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Russia's Upper House Votes to Cut Ties With Estonia Over War Monument

Russia's upper house of parliament has voted overwhelmingly Friday to ask President Vladimir Putin to cut diplomatic ties with Estonia, after authorities there moved a Soviet-era war memorial from the capital, Tallinn, following violent clashes. VOA's Lisa McAdams in Moscow has the latest.

Russian lawmakers followed speaker Sergei Mironov's lead in overwhelmingly approving legislation to ask President Putin to sever diplomatic relations with Estonia, after its authorities dismantled the Soviet soldier monument overnight.

Many Estonians view the monument as a bitter reminder of nearly five decades of Soviet occupation. But to Estonia's Russian-speaking minority, which comprises roughly one-third of the population, the bronze soldier is a tribute to those who died fighting Nazi Germany.

Mironov told lawmakers there has already been enough mockery made of the memory of Soviet soldiers, referring to the months-long stand-off over the issue of moving the memorial out of downtown to a less public place.

Mironov's position was echoed by the head of the International Affairs Committee in Russia's lower house of parliament (Duma), Konstantin Kosachyov, who is also calling for tough measures to be taken against Estonia.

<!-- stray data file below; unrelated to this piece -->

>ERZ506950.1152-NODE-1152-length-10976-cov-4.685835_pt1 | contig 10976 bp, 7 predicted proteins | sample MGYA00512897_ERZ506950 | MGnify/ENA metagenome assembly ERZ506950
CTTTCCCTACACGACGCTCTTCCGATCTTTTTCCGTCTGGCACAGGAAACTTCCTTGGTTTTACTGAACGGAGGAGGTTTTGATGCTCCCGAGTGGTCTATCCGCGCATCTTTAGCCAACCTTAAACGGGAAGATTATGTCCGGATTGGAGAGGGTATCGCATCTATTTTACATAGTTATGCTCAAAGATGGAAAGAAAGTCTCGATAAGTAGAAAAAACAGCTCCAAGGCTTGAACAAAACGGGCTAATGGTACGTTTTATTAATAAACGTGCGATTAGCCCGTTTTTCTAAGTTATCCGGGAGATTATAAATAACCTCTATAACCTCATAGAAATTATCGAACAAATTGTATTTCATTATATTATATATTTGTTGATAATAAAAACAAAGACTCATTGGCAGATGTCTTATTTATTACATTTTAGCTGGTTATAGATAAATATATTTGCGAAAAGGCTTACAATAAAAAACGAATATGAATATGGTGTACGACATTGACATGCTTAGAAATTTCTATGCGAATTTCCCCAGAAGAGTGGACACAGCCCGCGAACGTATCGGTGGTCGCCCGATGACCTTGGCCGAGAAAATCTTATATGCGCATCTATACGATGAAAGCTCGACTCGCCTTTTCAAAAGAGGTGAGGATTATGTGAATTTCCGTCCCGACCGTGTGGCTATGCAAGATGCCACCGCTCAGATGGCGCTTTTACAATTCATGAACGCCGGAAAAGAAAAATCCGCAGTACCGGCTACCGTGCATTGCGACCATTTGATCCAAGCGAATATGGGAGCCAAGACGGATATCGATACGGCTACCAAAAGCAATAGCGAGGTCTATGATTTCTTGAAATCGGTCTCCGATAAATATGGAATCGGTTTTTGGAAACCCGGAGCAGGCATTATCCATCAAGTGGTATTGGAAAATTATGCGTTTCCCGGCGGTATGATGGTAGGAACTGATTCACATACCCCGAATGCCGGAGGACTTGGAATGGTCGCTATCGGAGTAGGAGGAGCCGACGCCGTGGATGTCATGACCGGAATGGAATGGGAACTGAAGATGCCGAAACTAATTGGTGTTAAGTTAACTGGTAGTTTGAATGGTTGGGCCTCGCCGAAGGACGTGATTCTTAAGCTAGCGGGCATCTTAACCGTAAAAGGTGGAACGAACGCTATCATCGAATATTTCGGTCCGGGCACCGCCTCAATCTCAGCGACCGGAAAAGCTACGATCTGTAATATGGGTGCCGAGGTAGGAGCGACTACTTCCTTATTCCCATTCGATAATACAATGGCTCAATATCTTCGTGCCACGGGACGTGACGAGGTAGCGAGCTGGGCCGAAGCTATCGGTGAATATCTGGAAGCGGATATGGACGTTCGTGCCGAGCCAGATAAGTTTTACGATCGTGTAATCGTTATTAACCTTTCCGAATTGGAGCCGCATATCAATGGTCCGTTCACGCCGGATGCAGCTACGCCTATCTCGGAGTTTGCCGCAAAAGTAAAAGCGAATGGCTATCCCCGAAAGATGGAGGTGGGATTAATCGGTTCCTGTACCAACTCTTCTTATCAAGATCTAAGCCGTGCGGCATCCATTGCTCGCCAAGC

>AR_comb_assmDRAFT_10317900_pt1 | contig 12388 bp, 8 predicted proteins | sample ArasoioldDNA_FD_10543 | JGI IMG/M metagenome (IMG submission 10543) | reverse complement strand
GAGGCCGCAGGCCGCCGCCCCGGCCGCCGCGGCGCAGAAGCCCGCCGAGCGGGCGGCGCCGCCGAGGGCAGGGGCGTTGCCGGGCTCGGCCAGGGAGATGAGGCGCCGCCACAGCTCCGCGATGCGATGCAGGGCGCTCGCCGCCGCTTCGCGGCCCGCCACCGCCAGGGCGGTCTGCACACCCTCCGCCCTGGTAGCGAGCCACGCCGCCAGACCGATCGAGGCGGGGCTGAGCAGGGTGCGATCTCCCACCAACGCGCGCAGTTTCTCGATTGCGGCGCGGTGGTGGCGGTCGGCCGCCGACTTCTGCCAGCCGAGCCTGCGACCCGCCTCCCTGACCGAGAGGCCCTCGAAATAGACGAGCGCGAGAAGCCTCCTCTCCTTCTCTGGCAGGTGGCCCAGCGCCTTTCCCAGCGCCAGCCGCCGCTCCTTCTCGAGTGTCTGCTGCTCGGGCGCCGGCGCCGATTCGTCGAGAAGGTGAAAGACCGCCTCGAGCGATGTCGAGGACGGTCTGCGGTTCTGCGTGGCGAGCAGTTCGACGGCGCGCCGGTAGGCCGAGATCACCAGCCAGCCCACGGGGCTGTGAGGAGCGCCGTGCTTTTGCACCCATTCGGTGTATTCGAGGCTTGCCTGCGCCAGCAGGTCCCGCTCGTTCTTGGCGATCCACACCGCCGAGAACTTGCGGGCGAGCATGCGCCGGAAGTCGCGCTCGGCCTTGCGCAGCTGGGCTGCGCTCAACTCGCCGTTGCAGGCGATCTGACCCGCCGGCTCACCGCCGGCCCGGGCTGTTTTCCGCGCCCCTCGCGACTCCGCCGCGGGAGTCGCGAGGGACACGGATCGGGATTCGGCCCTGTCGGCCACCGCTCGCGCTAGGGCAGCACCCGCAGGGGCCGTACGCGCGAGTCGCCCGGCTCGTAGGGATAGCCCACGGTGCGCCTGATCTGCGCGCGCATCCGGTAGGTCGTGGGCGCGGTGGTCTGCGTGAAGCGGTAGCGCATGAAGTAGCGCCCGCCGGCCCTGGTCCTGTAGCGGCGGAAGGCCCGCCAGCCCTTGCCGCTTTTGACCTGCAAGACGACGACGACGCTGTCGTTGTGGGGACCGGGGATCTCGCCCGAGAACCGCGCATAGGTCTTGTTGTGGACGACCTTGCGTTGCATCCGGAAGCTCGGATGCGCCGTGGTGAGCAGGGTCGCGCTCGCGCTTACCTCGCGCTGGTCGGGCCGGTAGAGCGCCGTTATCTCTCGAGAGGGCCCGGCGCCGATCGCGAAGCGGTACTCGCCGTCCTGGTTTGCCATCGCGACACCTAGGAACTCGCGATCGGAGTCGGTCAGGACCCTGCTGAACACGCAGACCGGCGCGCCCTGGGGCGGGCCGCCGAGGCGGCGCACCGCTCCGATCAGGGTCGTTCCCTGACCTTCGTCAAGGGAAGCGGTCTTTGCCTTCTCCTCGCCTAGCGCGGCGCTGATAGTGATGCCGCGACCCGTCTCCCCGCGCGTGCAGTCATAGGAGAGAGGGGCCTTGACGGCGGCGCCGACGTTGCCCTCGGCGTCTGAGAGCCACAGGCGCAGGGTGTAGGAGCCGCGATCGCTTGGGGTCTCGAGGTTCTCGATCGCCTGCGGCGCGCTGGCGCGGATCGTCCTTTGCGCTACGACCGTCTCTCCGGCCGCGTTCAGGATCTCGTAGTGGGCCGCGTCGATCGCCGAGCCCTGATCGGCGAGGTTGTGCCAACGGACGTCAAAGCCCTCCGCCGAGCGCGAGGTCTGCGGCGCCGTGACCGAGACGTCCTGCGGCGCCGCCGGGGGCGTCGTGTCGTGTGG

Kosachyov says the Estonian government's action to move the soldier in the cover-of-darkness overnight was, "barbarous and sacrilegious."

Estonian officials say they ordered the monument removed from the square to a new secret location, in order to safeguard it from further violence.

Late Thursday, one person died and more than 40 other protestors were injured in looting and clashes with police, who responded with tear gas. It is the worst violence the Baltic nation has seen since restoring independence from Moscow in 1991. More than 300 people were arrested.

Though Friday's Russian resolution is non-binding, it significantly aggravates already strained relations between the two countries right at the start of this, the traditional May Day holidays, marking the horrors enduring what Russia still calls the Great Patriotic War against Nazi Germany.

The Soviet death toll in the war is around 25 million, far more than any of the other countries pulled into the war.

Shortly after the Russian vote, Estonia's defense minister, Jaak Aaviksoo, announced that the beginning of the planned work to exhume the remains of Soviet soldiers underneath the monument has been postponed. He said new plans would soon be considered, without elaborating.

Meanwhile, officials in neighboring Latvia say security has been tightened at the Estonian and Russian embassies in the capital, Riga, in order to prevent any possible repeat of violence.